And, despite Peter Hart’s somewhat negative view of the contributions, the debate on Indymedia has perhaps rekindled an interest in History among the many who are less and less likely to take it as a subject in Irish schools. Why is history in decline as a school subject? Is it due to lack of interest in history? Between 1,500 and 2,000 attended the Kilmichael commemoration on November 28th and heard Meda Ryan’s oration, so popular interest in aspects of Irish history appears intact. Or is it lack of interest in the written history that is presented to them that switches modern students off?

The historians may say that it is not their task to provide partisan accounts of any particular period. It is possible that partisanship from another direction may silently intrude, however, especially when grappling with historical events with pressing contemporary parallels – the terms IRA, violence and conflict being highly charged in current circumstances. Ideology takes many forms, the denial of its presence being merely one. Objectivity may inform the historical method but it is never an end in itself and never at an end, just like the historical journey.

While there are clear differences in overall view between Ryan and Murphy on the one hand and Peter Hart on the other, the practicality of explicating the differences boils down to the interpretation and acceptance of documentation and other important evidence.

A more objective view may arrive during the course of debate. And debate is what we are waiting for.

Previous Indymedia Coverage of This Dispute Here

author by Brian Vernonpublication date Sat Dec 04, 2004 20:27Report this post to the editors

Hindsight-assisted intelligence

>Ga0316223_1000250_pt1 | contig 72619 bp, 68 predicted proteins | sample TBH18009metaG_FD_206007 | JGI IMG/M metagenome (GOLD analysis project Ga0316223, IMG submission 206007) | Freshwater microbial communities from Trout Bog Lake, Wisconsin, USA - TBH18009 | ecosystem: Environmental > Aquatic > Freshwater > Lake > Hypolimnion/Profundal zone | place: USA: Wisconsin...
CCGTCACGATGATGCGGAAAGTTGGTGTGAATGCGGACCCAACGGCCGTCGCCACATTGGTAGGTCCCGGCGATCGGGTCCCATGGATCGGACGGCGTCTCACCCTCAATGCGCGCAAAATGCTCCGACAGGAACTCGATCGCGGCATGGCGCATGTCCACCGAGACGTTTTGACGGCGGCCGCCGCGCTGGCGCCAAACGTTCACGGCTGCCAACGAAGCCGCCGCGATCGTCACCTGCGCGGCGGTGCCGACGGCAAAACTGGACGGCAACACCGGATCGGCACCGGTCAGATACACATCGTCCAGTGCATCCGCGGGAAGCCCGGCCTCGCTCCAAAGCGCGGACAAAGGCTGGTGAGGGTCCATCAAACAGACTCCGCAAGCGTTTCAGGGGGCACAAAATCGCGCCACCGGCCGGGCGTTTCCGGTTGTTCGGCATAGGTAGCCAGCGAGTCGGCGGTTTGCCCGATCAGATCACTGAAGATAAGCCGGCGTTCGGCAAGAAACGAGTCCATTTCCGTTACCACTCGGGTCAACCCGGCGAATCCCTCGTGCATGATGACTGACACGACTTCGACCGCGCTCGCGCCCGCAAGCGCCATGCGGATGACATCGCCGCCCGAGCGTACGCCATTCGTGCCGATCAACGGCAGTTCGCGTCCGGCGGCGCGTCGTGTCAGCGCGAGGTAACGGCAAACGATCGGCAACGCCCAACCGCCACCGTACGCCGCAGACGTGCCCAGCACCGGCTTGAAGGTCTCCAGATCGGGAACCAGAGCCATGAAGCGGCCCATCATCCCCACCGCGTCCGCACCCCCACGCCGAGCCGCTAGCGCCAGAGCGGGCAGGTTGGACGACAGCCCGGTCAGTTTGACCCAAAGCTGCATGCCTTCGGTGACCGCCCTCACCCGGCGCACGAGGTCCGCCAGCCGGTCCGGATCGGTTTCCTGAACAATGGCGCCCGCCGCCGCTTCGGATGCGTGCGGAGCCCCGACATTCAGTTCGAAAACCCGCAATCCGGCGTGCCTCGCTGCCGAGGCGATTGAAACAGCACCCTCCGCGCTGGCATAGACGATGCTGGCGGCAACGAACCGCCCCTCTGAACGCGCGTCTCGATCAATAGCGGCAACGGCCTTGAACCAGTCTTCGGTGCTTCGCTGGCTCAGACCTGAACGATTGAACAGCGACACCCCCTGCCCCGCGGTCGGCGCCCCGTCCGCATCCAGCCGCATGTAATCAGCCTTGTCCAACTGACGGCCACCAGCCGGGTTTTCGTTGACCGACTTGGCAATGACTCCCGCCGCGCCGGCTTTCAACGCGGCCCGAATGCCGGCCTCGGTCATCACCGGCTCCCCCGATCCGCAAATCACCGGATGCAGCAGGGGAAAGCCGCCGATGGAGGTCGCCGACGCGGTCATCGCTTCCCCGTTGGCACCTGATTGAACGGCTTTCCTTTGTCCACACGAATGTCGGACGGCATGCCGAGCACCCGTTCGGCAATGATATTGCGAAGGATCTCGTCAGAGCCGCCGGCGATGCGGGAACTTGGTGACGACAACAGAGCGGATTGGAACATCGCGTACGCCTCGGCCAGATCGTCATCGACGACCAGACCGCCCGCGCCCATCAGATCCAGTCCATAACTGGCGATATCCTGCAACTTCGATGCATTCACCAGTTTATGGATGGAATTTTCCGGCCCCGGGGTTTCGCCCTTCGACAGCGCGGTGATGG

Peter Berresford Ellis reviews British Intelligence in Ireland 1920-21: the final reports, edited by Peter Hart, Irish Narratives, Cork University Press, £7.50 pbk

THIS BOOK consists of the publication of two reports written after the truce of 1921. One is found in the papers of lieutenant general Sir Hugh Jeudwine, who commanded the 5th Division based at The Curragh. The papers are in the Imperial War Museum and anonymous intelligence officers wrote the report.

The other is the report made by the notorious brigadier general Sir Ormonde Winter who was deputy chief of police at Dublin Castle and director of intelligence of the Crown forces. His report is in the Public Records Office.

The book also contains a few explanatory footnotes and an interpretative introduction by professor Peter Hart.

What astonishes me is that Cork University Press, usually known for its academic sobriety and restraint, resorts to announcing publication of the 109pp book in the following intemperate fashion: “Casts a new light on the career of Michael Collins, challenging the belief that his tactical genius was the key to winning the ‘intelligence war’; reveals previously unseen secret documents and tells the inside story of British Intelligence in Ireland.” .........

http://www.irishdemocrat.co.uk/reviews/hindsight-assisted/

author by Brian Vernonpublication date Sun Dec 05, 2004 19:52Report this post to the editors

Found this, by another "impartial colonial academic"
old ground but worth a revisit. Its in PDF format, but you can "Google" the html version.

Related Link: http://eprints.qut.edu.au/archive/00000006/01/British_S...d.pdf
author by Brian Vernonpublication date Sun Dec 05, 2004 23:19Report this post to the editors

1897-1980; b. West Cork; son of RIC officer; ed. National School; served in Mesopotamia [Iraq] in WWI; gassed in Basra; enrolled in business college; 3rd (West Cork) Brigade of IRA, 1919; commanded West Cork IRA unit, and later flying column; ambushes at Kilmichael and Crossbarry; opposed Treaty; arrested and imprisoned as a Republican, 1934; called for war against English, 1936; opposed IRA support for Republicans in Spanish Civil War; resigned from Army Council, 1937; quit IRA, 1940; sent ironic telegram to Gen. Perceval upon the surrender of Singapore, Perceval having previously acted as ‘easily the most viciously anti-Irish of all serving British officers’; unsuccessful candidate in Cork, 1946; latterly employed by Cork Harbour Commissioners; m. Leslie Price, a prominent member of Cumann na mBan and Irish Red Cross;issued Guerrilla Days in Ireland (1949) and The Reality of the Anglo-Irish War, 1919-21 (1974), a pamph. contesting Liam Deasy’s Towards Ireland Free.